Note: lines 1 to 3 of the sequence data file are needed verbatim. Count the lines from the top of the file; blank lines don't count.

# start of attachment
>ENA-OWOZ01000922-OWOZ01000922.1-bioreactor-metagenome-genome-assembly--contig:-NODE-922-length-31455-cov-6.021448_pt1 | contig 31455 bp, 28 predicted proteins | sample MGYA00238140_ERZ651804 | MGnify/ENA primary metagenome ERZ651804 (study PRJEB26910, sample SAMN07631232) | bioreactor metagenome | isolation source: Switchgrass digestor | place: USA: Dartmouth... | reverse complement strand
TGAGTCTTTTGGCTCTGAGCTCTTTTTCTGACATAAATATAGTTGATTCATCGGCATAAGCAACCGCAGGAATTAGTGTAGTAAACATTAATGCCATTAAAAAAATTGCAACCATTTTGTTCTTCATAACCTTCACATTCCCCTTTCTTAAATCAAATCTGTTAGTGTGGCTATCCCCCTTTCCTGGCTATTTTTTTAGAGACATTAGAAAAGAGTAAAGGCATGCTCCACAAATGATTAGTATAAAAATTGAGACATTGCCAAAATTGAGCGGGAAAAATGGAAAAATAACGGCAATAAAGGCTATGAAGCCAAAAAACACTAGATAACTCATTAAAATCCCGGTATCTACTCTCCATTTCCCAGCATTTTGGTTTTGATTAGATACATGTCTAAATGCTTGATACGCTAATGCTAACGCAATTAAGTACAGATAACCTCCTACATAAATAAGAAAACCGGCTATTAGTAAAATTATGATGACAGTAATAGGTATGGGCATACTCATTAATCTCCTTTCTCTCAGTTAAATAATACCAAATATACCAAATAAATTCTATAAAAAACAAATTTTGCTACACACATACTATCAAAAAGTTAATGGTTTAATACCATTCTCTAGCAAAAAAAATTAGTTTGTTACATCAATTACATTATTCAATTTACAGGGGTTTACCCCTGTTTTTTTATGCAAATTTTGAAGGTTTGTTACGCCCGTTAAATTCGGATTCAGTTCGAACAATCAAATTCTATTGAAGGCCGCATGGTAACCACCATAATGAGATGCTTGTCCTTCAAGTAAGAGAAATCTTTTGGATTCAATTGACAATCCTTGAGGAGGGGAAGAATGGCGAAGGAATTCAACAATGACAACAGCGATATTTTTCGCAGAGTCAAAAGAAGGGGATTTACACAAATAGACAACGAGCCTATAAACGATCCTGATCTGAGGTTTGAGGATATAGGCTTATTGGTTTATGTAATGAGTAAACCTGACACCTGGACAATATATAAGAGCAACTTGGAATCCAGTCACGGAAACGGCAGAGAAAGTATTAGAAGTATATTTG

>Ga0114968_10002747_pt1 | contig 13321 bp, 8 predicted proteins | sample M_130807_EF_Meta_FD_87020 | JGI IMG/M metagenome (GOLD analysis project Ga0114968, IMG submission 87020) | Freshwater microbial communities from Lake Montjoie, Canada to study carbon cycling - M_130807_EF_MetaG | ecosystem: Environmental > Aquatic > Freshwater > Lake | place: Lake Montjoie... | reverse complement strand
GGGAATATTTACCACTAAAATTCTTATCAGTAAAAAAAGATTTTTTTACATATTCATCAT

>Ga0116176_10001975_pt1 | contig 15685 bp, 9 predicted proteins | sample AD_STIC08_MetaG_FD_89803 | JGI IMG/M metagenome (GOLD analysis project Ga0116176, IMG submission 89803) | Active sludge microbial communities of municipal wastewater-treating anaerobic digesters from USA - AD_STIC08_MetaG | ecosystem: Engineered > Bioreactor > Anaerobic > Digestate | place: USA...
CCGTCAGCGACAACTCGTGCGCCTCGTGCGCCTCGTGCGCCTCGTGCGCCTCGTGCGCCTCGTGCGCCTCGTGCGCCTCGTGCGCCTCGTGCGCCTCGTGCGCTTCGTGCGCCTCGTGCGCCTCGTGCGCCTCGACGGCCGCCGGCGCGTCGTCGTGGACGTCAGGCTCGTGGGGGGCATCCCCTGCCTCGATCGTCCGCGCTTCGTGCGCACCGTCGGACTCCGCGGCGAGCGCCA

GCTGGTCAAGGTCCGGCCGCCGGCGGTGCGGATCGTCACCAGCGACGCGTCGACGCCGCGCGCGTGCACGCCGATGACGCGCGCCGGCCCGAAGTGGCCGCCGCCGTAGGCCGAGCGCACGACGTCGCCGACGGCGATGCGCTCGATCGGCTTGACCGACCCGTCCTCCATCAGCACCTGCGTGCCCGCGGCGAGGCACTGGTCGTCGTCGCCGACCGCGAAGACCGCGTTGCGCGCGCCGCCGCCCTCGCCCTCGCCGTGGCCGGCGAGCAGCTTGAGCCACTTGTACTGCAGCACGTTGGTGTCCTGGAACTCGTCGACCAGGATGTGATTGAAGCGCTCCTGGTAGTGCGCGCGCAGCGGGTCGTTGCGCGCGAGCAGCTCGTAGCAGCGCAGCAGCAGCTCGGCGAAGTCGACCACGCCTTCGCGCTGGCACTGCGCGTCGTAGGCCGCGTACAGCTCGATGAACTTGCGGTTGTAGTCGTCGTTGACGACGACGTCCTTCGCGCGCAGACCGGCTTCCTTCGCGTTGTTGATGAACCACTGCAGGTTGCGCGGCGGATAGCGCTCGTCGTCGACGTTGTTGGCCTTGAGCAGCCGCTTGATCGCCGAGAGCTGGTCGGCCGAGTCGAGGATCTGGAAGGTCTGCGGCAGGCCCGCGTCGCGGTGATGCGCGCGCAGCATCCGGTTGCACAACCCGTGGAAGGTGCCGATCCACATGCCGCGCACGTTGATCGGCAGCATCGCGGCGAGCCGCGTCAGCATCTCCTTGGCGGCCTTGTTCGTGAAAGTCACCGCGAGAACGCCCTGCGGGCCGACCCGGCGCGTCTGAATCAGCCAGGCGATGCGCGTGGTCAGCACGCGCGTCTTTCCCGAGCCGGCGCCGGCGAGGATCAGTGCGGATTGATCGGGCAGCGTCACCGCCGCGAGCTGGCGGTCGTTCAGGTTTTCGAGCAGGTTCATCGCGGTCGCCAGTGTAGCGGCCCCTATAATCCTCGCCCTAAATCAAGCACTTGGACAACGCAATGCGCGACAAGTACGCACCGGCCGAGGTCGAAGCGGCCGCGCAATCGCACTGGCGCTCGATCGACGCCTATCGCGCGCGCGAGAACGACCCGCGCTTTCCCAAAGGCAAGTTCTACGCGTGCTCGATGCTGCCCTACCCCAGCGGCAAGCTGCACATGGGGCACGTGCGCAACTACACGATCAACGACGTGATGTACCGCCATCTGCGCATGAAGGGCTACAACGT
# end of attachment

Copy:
>ENA-OWOZ01000922-OWOZ01000922.1-bioreactor-metagenome-genome-assembly--contig:-NODE-922-length-31455-cov-6.021448_pt1 | contig 31455 bp, 28 predicted proteins | sample MGYA00238140_ERZ651804 | MGnify/ENA primary metagenome ERZ651804 (study PRJEB26910, sample SAMN07631232) | bioreactor metagenome | isolation source: Switchgrass digestor | place: USA: Dartmouth... | reverse complement strand
TGAGTCTTTTGGCTCTGAGCTCTTTTTCTGACATAAATATAGTTGATTCATCGGCATAAGCAACCGCAGGAATTAGTGTAGTAAACATTAATGCCATTAAAAAAATTGCAACCATTTTGTTCTTCATAACCTTCACATTCCCCTTTCTTAAATCAAATCTGTTAGTGTGGCTATCCCCCTTTCCTGGCTATTTTTTTAGAGACATTAGAAAAGAGTAAAGGCATGCTCCACAAATGATTAGTATAAAAATTGAGACATTGCCAAAATTGAGCGGGAAAAATGGAAAAATAACGGCAATAAAGGCTATGAAGCCAAAAAACACTAGATAACTCATTAAAATCCCGGTATCTACTCTCCATTTCCCAGCATTTTGGTTTTGATTAGATACATGTCTAAATGCTTGATACGCTAATGCTAACGCAATTAAGTACAGATAACCTCCTACATAAATAAGAAAACCGGCTATTAGTAAAATTATGATGACAGTAATAGGTATGGGCATACTCATTAATCTCCTTTCTCTCAGTTAAATAATACCAAATATACCAAATAAATTCTATAAAAAACAAATTTTGCTACACACATACTATCAAAAAGTTAATGGTTTAATACCATTCTCTAGCAAAAAAAATTAGTTTGTTACATCAATTACATTATTCAATTTACAGGGGTTTACCCCTGTTTTTTTATGCAAATTTTGAAGGTTTGTTACGCCCGTTAAATTCGGATTCAGTTCGAACAATCAAATTCTATTGAAGGCCGCATGGTAACCACCATAATGAGATGCTTGTCCTTCAAGTAAGAGAAATCTTTTGGATTCAATTGACAATCCTTGAGGAGGGGAAGAATGGCGAAGGAATTCAACAATGACAACAGCGATATTTTTCGCAGAGTCAAAAGAAGGGGATTTACACAAATAGACAACGAGCCTATAAACGATCCTGATCTGAGGTTTGAGGATATAGGCTTATTGGTTTATGTAATGAGTAAACCTGACACCTGGACAATATATAAGAGCAACTTGGAATCCAGTCACGGAAACGGCAGAGAAAGTATTAGAAGTATATTTG

>Ga0114968_10002747_pt1 | contig 13321 bp, 8 predicted proteins | sample M_130807_EF_Meta_FD_87020 | JGI IMG/M metagenome (GOLD analysis project Ga0114968, IMG submission 87020) | Freshwater microbial communities from Lake Montjoie, Canada to study carbon cycling - M_130807_EF_MetaG | ecosystem: Environmental > Aquatic > Freshwater > Lake | place: Lake Montjoie... | reverse complement strand